Monday, June 23, 2008

Homogeneous Business Vocabulary?

Nick Malik asks whether a common vocabulary is a blessing or curse.

Who benefits from a common vocabulary - whose agenda is it? IT architects tend to like a common vocabulary because it means they can more easily use the same systems and data stores; bureaucrats tend to like a common vocabulary because it means they can impose the same kinds of procedures and performance targets.

Let's look at the bureaucratic agenda first. In the old days, the bus company had passengers, hospitals had patients, prisons had prisoners, and universities had students. Now they are all supposed to be regarded as "customers", and driven by the same things: "choice" and "customer satisfaction". This reframing has had mixed results - perhaps a few beneficial effects in places, but also some damaging or absurd consequences.

Meanwhile, IT organizations want to deploy similar solutions across a range of business domains. Here are a few examples picked at random.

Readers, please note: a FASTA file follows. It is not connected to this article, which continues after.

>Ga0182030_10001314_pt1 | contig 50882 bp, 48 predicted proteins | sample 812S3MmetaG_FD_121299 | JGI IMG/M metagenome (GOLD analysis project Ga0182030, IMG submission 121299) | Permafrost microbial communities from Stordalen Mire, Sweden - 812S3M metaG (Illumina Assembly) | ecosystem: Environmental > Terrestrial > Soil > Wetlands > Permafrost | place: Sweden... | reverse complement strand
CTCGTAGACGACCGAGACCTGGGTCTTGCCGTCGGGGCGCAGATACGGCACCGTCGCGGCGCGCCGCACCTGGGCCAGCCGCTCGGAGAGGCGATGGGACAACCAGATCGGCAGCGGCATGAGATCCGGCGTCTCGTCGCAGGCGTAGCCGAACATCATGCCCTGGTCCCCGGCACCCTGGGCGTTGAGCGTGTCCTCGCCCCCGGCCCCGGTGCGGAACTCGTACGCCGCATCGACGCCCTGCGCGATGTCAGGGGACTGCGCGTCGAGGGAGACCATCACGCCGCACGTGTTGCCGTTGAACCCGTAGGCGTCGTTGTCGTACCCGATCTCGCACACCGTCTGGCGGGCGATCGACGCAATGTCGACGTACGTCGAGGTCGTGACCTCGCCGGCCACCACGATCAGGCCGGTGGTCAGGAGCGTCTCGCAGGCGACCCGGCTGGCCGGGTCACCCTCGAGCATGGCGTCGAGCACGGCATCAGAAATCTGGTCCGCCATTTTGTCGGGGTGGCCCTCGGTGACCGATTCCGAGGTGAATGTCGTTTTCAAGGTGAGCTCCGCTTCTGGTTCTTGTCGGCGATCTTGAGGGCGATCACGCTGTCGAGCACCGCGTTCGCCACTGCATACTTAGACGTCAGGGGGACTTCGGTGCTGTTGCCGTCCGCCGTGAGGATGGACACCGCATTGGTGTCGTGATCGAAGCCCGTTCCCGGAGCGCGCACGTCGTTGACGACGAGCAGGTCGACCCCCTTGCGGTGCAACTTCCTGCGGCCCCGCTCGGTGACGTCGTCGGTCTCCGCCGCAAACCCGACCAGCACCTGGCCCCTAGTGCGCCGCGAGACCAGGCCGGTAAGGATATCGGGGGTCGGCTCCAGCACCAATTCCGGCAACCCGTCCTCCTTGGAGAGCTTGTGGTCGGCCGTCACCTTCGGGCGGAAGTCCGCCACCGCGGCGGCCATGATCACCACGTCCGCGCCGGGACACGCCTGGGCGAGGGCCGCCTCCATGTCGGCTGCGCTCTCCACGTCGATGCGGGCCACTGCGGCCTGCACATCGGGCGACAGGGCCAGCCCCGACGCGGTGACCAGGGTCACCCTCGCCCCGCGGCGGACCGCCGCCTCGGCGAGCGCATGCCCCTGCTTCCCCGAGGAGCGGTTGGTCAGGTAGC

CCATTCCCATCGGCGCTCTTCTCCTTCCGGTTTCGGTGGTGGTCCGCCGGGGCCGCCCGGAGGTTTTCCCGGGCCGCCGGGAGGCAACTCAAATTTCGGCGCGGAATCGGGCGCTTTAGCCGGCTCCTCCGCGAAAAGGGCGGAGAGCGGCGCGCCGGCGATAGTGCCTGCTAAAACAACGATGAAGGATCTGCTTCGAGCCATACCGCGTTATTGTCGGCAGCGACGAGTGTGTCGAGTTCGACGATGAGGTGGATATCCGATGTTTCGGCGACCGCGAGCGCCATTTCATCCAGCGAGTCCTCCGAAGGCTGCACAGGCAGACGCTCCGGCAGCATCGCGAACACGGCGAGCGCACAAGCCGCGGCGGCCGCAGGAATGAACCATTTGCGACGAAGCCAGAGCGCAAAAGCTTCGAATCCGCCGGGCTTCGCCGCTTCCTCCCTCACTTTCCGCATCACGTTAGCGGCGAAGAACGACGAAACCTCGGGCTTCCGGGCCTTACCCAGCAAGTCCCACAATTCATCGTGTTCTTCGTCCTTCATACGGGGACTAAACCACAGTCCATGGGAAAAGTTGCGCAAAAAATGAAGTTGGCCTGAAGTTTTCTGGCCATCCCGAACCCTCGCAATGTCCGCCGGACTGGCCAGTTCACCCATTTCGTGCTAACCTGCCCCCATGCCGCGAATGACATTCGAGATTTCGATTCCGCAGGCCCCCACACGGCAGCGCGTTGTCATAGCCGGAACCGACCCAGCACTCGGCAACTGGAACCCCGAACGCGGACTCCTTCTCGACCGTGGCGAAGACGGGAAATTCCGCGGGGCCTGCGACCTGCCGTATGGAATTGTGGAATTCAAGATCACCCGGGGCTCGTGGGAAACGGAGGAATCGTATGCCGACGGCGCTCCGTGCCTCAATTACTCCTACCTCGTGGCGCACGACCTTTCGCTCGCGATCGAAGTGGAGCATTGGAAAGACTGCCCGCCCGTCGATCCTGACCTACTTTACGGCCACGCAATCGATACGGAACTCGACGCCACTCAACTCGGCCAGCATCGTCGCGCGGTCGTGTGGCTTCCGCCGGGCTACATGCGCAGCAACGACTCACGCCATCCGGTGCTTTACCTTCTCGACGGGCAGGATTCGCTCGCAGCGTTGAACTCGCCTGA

Meanwhile, IT architects are often lumpers rather than splitters, and so they like to produce information models with a relatively small number of highly generalized objects like PARTY, which mean absolutely nothing to a real business person.

So in some enterprises, and especially in the public sector, the IT architects may be aligned with the central bureaucrats against the line-of-business. Maybe sometimes there really is a good reason for the diversity of business vocabulary, not just idiot managers being obstinate.

With a stratified Service-Oriented Architecture, it becomes possible to get the best of both worlds - building some highly generic services in one layer, which support a range of different specialized and context-specific ontologies in the layer above. So it becomes possible to accommodate a broader range of requirements without imposing a common vocabulary. Of course this raises some complexity issues, which many IT architects would prefer not to have to deal with. For more on these complexity issues, see the Asymmetric Design blog.

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